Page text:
Through her advocacy work, Yong Yong is committed to promoting an inclusive and accessible society for persons with disabilities. There is more that can be done in Singapore, she points out, whether it’s building better infrastructure to include accessibility and family-friendly features, digital inclusion via the development of assistive technology, a holistic approach to employment of people with disabilities, or caregiver support for families.
In 2014, Yong Yong became the first wheelchair user to have a seat in the Singapore Parliament when she was appointed a Nominated Member of Parliament (NMP), serving two consecutive terms until 2018. In her time in Parliament, she also frequently highlighted the challenges faced by those with disabilities, and the need to shift mindsets to build greater understanding.
Today, Yong Yong serves in different capacities at various organisations, including SPD, SG Enable, HDB, as well as the Ministry of Social and Family Development Singapore. She’s also on the steering committee for Enabling Masterplan 2030, which aims to facilitate further disability inclusion in Singapore by 2030.
She continues to represent Singapore in regional and international disability conferences, and most recently went to Geneva in August as part of a government delegation to attend Singapore’s first dialogue with the UN Committee on the Rights of Persons with Disabilities.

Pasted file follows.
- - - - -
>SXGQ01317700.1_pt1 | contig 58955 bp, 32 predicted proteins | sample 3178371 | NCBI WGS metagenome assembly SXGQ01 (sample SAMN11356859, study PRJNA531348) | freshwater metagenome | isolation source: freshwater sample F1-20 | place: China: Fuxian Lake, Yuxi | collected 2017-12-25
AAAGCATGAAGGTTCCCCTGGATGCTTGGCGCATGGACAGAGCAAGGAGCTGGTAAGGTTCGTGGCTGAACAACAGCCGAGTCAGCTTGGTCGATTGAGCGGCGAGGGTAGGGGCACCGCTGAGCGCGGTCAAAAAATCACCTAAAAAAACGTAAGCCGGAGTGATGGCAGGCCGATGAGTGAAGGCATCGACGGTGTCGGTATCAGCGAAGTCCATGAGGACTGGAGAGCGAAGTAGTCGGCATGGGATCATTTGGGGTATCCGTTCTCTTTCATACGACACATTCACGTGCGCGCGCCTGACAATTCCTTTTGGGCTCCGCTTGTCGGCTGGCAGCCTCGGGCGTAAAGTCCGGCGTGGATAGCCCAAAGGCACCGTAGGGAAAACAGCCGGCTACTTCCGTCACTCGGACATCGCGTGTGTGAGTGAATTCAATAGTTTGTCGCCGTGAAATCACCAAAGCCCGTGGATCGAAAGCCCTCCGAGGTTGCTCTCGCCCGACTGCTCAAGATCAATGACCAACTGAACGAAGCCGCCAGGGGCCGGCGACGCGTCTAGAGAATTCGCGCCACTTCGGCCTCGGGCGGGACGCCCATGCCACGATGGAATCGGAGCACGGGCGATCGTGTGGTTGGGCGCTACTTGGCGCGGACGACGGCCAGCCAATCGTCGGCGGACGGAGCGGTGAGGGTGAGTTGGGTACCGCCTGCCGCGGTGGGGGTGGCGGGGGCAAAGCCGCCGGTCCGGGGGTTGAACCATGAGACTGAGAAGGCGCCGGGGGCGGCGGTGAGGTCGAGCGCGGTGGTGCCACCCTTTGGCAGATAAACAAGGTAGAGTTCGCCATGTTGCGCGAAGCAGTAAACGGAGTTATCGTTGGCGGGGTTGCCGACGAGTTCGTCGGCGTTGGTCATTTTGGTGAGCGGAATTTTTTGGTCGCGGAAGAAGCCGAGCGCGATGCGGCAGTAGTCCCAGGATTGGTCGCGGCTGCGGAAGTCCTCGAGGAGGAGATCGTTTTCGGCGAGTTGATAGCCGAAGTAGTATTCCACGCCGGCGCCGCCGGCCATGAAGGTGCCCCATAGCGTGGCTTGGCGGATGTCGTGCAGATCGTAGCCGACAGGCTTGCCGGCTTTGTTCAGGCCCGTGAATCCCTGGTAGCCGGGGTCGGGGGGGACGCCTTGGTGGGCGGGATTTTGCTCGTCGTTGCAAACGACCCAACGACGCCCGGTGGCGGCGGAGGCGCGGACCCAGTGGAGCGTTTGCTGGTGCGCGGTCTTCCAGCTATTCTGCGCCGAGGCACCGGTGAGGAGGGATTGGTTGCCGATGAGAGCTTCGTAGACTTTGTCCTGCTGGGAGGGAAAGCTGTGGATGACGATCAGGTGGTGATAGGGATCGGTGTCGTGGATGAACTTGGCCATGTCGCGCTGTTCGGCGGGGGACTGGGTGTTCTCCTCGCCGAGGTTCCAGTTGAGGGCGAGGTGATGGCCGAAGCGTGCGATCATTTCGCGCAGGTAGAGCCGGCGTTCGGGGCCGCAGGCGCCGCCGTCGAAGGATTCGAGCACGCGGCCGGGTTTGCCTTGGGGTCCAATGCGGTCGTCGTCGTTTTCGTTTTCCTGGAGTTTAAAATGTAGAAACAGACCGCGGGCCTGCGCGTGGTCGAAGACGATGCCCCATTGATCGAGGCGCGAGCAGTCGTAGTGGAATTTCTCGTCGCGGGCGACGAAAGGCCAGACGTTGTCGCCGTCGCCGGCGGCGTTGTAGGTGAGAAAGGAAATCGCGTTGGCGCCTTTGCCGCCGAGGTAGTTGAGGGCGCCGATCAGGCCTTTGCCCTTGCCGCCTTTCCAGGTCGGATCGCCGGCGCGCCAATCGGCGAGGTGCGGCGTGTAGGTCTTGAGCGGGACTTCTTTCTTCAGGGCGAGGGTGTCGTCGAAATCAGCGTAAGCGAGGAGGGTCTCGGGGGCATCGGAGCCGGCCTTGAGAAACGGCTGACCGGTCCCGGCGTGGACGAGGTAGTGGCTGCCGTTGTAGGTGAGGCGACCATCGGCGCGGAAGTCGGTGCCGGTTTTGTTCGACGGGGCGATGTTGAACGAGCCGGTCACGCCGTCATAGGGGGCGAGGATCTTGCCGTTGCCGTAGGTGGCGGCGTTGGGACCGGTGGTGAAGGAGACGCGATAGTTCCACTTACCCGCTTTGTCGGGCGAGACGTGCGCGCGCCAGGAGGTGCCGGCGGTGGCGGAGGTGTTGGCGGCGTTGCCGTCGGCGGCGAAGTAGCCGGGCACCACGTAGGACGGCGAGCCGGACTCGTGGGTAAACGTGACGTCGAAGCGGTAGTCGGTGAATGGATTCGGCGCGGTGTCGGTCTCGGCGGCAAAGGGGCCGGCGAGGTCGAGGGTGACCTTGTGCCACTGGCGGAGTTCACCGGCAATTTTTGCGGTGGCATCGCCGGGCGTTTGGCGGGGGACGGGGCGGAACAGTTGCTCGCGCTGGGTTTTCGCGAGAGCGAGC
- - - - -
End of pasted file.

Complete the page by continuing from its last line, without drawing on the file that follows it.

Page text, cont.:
Inclusivity is not a choice
For Yong Yong, life is finally coming full circle, as her experience as a lawyer informs her advocacy work. “Everything just started falling into place for me, when I was able to see that law can be used to create a positive impact on the lives of people. If only we [are able to] change the way we view the work that we do.”
The introduction of schemes such as the Mental Capacity Act and the Professional Deputies and Donees scheme have helped her achieve a greater social impact through active community legal outreach.
The practising lawyer and consultant believes that beyond building the hardware, the onus to build an inclusive society begins with each citizen.
We need to ask ourselves plenty of hard questions, she says: “Where are we in terms of acceptance of persons with disabilities? How do we nurture more parents, teachers, and friends to support other persons with disabilities? How do we keep our systems open and available to people with differing types of disabilities to empower them to level the playing field? How do we recognise the spectrum of disabilities and abilities, and design jobs so that we don’t fit square pegs into round holes?”
She refers to the term “social compact”, which urges people to look inwards at their own behaviour, and principles of right and wrong.
“The social compact is not a choice – it’s not akin to someone choosing to buy a handbag or phone,” explains Yong Yong. “It is an integral part of our citizenship right and obligation,” she continues. “Far from thinking that if I were involved in volunteer work today, I am doing somebody a favour – I see it in a manner in which I am only fulfilling my obligation to my fellow citizens, just as one day, hopefully, another citizen will fulfil his or her obligation towards me.”
Yong Yong (second from left) at a 2022 United Nations dialogue, pictured here with John Lim (first deputy secretary, Ministry of Social and Family Development), Eric Chua (senior parliamentary secretary, Ministry of Culture, Community and Youth) and Kim Mi Yeon (Vice Chair of the UN Committee On the Rights of Persons with Disabilities)